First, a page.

• Platforms are usually secured with the latest in cybersecurity technology. Divido uses Datadog for monitoring and logging, Synk for security scanning and Site24x7 for alerting

 

Another common narrative is that Buy Now, Pay Later and retail finance are ‘unregulated.’ This is not strictly true. BNPL and retail finance are not directly regulated, but these forms of payment operate within the framework of the 1974 Consumer Credit Act. This act included a so-called ‘loophole’ allowing for merchants to offer short-term loans for deferred payments, which has helped to enable the rise of Buy Now, Pay Later. But this is not the same as being unregulated. (And besides, that loophole is set to be tightened later this year when direct regulation comes into effect.)

 

When gathering information for your story, it’s a good idea to discuss with your lender and/or platform provider what steps they take to guarantee customer protection, and include this in your story.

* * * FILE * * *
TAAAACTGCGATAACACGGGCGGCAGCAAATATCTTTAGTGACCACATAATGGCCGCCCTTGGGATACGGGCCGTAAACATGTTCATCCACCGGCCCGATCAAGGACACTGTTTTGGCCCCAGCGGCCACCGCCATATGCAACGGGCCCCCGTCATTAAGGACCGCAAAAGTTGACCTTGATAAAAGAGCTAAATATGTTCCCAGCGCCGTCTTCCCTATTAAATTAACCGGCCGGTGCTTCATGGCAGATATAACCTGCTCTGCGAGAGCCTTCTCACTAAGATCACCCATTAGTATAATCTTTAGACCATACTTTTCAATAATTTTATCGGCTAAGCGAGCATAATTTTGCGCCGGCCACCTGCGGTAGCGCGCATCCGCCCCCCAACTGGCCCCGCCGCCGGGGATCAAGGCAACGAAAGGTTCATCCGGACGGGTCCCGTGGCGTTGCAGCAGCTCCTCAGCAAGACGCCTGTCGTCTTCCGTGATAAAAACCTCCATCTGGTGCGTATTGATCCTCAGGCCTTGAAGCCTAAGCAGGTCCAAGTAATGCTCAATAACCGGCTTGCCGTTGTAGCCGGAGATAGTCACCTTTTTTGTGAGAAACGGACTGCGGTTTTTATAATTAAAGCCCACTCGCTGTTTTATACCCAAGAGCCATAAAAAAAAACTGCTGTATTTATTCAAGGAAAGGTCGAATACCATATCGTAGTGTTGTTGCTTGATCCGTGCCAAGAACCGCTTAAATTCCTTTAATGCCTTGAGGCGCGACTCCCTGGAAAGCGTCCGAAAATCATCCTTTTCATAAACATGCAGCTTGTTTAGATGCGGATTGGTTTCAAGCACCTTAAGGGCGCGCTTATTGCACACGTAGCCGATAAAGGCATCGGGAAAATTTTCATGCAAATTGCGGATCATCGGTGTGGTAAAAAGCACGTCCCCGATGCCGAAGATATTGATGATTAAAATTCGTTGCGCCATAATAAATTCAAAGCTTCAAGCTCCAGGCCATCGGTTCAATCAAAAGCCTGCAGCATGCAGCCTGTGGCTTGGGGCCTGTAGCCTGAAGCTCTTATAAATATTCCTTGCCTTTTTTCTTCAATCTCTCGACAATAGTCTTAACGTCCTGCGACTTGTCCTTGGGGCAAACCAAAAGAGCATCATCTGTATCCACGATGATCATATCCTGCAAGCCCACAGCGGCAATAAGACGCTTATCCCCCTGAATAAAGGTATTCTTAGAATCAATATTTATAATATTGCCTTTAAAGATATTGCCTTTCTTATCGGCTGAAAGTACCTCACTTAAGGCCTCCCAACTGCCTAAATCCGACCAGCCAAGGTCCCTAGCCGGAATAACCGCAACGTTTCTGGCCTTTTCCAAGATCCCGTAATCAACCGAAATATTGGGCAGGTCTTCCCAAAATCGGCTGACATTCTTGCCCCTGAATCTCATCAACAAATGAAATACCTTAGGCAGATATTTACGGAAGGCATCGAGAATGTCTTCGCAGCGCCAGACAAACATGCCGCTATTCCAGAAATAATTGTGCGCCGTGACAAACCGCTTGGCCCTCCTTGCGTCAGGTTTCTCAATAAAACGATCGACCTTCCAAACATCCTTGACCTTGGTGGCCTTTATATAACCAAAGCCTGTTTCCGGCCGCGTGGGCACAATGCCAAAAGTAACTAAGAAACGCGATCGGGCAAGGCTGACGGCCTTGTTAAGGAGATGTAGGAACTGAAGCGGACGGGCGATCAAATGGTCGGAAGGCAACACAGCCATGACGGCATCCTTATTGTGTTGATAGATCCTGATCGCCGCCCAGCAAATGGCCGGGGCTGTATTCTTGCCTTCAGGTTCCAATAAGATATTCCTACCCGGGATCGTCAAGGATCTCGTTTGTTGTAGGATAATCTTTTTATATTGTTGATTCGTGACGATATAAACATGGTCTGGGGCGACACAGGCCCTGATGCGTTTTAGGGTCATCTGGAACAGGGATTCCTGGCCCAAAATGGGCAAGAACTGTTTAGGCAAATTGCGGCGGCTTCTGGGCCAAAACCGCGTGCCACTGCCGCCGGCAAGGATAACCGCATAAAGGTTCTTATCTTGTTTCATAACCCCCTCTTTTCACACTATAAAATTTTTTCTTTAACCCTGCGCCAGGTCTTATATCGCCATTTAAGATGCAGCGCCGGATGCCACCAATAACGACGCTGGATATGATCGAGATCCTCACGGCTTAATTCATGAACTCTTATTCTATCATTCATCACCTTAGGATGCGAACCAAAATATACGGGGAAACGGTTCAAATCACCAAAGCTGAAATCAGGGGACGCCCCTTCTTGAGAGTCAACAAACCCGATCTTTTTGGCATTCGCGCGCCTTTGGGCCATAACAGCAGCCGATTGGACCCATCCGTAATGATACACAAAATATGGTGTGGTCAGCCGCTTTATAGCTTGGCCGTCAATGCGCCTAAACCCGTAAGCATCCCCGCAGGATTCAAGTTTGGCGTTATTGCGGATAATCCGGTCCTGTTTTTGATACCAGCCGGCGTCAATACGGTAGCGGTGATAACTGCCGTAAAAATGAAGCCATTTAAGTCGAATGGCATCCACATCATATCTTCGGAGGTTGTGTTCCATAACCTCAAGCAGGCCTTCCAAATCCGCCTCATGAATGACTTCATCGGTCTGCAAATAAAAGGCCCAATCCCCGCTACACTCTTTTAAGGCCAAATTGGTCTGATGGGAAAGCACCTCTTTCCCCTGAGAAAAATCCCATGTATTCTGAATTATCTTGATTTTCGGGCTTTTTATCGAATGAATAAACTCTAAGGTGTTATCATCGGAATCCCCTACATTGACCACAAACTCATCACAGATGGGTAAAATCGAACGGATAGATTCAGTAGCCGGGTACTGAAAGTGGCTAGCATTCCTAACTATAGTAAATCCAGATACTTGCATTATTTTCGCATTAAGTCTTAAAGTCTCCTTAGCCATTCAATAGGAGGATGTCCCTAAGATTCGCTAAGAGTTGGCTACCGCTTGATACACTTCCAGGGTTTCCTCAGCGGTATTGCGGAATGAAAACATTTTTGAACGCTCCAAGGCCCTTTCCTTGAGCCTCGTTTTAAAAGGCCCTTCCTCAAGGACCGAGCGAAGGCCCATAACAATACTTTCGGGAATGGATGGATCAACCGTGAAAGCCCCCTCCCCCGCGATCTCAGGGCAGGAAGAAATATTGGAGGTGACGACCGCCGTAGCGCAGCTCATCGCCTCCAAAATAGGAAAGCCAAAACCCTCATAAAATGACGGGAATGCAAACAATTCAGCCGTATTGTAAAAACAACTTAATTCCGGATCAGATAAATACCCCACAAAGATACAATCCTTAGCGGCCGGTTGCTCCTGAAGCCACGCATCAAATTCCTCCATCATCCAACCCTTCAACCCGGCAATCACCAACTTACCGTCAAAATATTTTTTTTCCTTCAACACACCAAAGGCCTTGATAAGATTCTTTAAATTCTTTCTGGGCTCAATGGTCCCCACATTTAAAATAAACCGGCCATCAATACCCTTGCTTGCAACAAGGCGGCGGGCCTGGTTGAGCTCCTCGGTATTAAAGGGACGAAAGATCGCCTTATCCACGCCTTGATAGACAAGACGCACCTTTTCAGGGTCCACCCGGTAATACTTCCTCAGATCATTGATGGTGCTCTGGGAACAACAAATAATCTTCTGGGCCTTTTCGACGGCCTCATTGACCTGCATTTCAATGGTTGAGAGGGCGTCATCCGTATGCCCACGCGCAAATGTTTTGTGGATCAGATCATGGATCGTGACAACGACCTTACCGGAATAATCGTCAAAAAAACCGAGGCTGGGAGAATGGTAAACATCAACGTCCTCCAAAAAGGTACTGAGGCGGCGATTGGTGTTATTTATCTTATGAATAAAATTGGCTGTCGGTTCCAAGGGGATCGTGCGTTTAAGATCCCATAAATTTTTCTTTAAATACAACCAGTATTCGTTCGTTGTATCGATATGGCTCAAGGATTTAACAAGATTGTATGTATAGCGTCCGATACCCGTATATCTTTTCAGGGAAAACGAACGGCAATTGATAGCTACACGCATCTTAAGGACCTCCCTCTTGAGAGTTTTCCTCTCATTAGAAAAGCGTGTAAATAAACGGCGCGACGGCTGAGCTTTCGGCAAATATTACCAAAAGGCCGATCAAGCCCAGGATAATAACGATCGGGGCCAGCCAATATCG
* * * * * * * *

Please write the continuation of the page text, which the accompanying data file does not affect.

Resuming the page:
You should also make sure this messaging is consistent throughout your journey and across your website, to help customers feel confident in their decision to choose retail finance.

 

In this way, you can not only protect yourself and your business against negative PR, you can help to rewrite widespread misconceptions of retail finance.

 

3. Fight back!

If someone decides to attack your brand anyway, you don’t need to lie down and take it. Instead, you should prepare a catalogue of responses to hand that will allow you to return fire.

 

Our own CEO Todd Latham is known to be outspoken when it comes to criticisms of retail finance. Todd regularly speaks on stage at conferences and events, writes columns for various publications and posts on his own social media and the Divido website, punching back against misconceptions of the industry.

 

In the unlikely event someone launches a PR campaign against your brand’s retail finance programme, the best thing to do is to respond swiftly and accurately. Whether by writing to the publication directly, sending a representative to take part in an interview, or posting on your own website, there is plenty you can say to debunk negativity – especially if you have the facts to back your counter-arguments.

 

Here are some quick and easy responses you may want to have ready in case someone decides to launch a broadside against your brand (just make sure these apply to your retail finance proposition):